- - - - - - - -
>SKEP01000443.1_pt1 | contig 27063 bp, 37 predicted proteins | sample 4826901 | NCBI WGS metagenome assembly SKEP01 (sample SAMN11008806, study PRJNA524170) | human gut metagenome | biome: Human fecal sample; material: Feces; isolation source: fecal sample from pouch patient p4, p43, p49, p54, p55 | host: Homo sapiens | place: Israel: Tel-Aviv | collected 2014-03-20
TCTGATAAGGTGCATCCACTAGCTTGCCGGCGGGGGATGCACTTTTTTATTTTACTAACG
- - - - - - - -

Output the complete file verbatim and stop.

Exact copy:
>SKEP01000443.1_pt1 | contig 27063 bp, 37 predicted proteins | sample 4826901 | NCBI WGS metagenome assembly SKEP01 (sample SAMN11008806, study PRJNA524170) | human gut metagenome | biome: Human fecal sample; material: Feces; isolation source: fecal sample from pouch patient p4, p43, p49, p54, p55 | host: Homo sapiens | place: Israel: Tel-Aviv | collected 2014-03-20
TCTGATAAGGTGCATCCACTAGCTTGCCGGCGGGGGATGCACTTTTTTATTTTACTAACG